Regardless, we will continue our other work with our friends and partners, people who share our commitment to painting a fuller, truer picture of Richmond’s complex past. A digital archive devoted to East End is now available online — more on this soon — and we will resume our oral history project once Covid subsides. We will also continue pitching in at other historic African American cemeteries that volunteers are reclaiming from nature and neglect.

We are deeply grateful for the many ways you’ve supported our work over the years, and we hope you’ll keep following us online. We may not be pulling vines at East End, but that doesn’t mean we’ve turned our backs on the cemetery. We’ll still share stories and photographs. And, of course, we’ll continue to visit East End regularly, both to conduct genealogical research and to spend time at this hallowed site that has become so important to all of us.

If you would like to join us in pressing for oversight of Enrichmond’s activities at East End and Evergreen, as well as accountability for the taxpayer money spent there, please contact the elected and appointed officials listed below. And please don’t hesitate to email ( or DM us if you have questions. 

The Friends of East End

• The Reverend Tyrone Nelson, Henrico County Supervisor–Varina (location of East End Cemetery);
(804) 501-4208
Board of Supervisors
P. O. Box 90775
Henrico, VA 23273-0775

• John Vithoulkas, Henrico County Manager
(804) 501-4206

• Cari Tretina, Henrico County Chief of Staff

Board of Supervisors
P. O. Box 90775
Henrico, VA 23273-0775

• Levar Stoney, Mayor of Richmond
(804) 646-7970
Mayor’s Office
900 E. Broad St., Suite 201
Richmond, VA 23219

• Cynthia Newbille, Councilmember, Richmond City Council, East End 7th Voter District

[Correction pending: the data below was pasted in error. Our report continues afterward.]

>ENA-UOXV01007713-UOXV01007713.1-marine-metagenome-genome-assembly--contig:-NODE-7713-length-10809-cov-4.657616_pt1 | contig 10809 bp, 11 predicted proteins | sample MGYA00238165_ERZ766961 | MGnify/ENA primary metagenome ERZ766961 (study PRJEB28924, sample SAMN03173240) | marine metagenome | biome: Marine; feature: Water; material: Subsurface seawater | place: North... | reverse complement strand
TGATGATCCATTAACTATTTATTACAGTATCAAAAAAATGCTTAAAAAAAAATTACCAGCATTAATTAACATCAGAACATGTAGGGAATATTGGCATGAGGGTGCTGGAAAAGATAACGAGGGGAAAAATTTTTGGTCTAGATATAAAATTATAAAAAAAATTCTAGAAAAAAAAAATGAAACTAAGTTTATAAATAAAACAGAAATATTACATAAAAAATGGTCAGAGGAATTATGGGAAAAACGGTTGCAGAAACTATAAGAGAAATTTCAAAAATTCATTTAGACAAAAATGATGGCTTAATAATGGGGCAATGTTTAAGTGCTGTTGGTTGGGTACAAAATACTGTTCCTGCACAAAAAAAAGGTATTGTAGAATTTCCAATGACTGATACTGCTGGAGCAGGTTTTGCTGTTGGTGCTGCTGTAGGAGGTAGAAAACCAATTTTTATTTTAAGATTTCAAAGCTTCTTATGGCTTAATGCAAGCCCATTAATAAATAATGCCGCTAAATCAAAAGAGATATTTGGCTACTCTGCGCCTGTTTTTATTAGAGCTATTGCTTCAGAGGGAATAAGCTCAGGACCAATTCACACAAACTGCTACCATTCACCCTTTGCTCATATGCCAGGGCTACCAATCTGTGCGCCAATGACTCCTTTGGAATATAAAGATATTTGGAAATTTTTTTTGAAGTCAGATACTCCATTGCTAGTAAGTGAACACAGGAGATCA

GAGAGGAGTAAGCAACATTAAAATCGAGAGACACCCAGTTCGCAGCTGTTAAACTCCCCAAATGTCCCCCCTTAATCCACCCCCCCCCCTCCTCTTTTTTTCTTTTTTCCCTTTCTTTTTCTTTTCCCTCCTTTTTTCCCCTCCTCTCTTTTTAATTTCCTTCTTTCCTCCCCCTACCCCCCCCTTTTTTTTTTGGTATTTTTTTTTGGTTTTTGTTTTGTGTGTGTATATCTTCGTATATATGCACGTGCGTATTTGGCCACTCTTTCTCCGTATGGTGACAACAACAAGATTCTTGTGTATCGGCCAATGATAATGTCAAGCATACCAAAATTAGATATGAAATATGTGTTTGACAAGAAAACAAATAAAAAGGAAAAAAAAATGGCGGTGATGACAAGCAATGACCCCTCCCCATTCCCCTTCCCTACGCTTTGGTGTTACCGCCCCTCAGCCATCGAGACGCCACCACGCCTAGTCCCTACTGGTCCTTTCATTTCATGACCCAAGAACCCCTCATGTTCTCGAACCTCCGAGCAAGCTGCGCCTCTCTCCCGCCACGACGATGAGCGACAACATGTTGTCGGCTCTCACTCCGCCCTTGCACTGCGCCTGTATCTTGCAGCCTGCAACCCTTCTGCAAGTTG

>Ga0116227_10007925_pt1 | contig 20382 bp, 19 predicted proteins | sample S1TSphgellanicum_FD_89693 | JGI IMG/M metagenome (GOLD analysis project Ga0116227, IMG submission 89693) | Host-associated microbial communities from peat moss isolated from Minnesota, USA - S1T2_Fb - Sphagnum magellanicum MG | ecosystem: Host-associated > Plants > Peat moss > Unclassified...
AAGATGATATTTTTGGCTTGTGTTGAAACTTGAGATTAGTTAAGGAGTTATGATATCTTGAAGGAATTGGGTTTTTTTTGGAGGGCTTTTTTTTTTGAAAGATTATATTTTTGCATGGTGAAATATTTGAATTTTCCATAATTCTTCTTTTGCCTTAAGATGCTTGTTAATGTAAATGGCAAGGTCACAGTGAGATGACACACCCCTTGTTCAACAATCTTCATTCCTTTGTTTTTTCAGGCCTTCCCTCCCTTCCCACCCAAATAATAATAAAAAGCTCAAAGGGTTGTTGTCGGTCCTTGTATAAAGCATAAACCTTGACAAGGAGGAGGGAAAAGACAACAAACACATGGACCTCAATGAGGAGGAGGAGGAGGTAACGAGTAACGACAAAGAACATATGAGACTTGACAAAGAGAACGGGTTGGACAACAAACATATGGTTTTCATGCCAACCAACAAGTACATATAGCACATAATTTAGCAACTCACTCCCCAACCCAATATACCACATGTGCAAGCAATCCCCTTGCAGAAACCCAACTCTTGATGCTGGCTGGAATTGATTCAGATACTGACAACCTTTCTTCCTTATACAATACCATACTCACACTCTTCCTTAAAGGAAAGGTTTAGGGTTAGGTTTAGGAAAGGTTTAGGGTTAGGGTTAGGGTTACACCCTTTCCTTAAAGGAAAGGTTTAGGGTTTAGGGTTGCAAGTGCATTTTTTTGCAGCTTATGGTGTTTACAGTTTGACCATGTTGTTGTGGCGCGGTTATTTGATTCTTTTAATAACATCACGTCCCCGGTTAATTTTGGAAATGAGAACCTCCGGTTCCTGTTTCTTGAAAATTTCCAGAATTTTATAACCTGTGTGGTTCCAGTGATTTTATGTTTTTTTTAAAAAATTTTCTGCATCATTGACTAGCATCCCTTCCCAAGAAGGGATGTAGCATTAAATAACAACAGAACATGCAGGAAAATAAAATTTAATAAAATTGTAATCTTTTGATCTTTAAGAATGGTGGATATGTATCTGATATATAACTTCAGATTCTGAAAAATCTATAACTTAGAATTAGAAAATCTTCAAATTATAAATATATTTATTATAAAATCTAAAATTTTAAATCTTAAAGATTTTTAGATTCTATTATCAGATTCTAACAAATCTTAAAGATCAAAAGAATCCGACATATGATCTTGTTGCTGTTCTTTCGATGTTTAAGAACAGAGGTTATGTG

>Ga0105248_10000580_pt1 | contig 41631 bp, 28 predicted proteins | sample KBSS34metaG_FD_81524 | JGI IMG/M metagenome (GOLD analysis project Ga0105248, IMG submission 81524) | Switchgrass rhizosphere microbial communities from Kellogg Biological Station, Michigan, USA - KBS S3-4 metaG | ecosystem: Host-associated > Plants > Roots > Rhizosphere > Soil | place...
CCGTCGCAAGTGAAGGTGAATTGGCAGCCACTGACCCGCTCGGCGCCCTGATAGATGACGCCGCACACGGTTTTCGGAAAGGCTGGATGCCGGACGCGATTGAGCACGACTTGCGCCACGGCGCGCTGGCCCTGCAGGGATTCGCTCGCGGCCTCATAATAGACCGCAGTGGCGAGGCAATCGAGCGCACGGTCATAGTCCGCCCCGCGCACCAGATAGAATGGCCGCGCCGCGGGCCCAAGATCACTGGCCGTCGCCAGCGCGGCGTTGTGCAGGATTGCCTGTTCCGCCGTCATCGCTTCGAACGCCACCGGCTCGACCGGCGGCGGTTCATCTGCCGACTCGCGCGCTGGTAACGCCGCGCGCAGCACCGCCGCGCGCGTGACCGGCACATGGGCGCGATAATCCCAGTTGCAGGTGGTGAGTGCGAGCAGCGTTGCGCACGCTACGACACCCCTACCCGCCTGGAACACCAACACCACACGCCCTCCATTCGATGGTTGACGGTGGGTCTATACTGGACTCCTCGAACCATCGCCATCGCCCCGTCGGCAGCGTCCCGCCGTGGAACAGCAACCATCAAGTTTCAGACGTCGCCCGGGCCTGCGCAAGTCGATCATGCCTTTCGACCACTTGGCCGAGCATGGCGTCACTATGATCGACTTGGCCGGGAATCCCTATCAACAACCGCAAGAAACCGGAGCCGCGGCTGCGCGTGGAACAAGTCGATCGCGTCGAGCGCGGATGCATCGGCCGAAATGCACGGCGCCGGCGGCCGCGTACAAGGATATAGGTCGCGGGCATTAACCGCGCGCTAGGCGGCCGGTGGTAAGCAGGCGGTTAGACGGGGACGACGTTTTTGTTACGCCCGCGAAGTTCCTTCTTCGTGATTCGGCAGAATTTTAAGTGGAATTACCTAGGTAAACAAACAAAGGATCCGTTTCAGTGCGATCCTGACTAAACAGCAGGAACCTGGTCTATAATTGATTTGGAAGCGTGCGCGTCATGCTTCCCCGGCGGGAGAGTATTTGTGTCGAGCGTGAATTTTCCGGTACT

(804) 646-3012
900 E. Broad St., Suite 305
Richmond, VA 23219

• Brett Glymph, Executive Director, Virginia Outdoors Foundation;
(540) 347-7727
Virginia Outdoors Foundation
39 Garrett St., Suite 200
Warrenton, VA 20186

• Julie Langan, Director, Virginia Dept. of Historic Resources/State Historic Preservation Officer
(804) 482-6087
Virginia Department of Historic Resources
2801 Kensington Avenue
Richmond, VA 23221

• Martha Mavredes, Auditor of Public Accounts
James Monroe Building
101 North 14th Street 8th Floor
Richmond, VA 23219

• Jennifer McClellan, state senator
(804) 698-7509
District Office
P. O. Box 396
Richmond, VA 23218

• Delores McQuinn, state delegate
(804) 698-1070
District Office
P.O. Box 406
Richmond, VA 23218

• Ralph Northam, governor
P.O. Box 1475
Richmond, VA 23218

• US Congressman A. Donald McEachin:
314 Cannon House Office Building
Washington, DC 20515

• US Senator Tim Kaine:
(202) 224-4024
231 Russell Senate Office Building
Washington, D.C. 20510

• US Senator Mark Warner:
(202) 224-2023
703 Hart Senate Office Building
Washington, DC 20510

Presenting Part II of the East End Oral History Project

We had the great pleasure of speaking with Alice N. Wooldridge in her Henrico Co. home in March. She talks about moving from Charles City to the big city, about cross burnings and colorism, and most of all about her family, including her uncle Edgar, a WWI veteran, and her great-grandmother, Alice A. (Wood) Wooldridge, her namesake, both of whom are buried at East End Cemetery.

Click here to watch the first installment of the East End Oral History Project, an extended interview with Thomas A. Taylor, who has been tending his family plot for decades.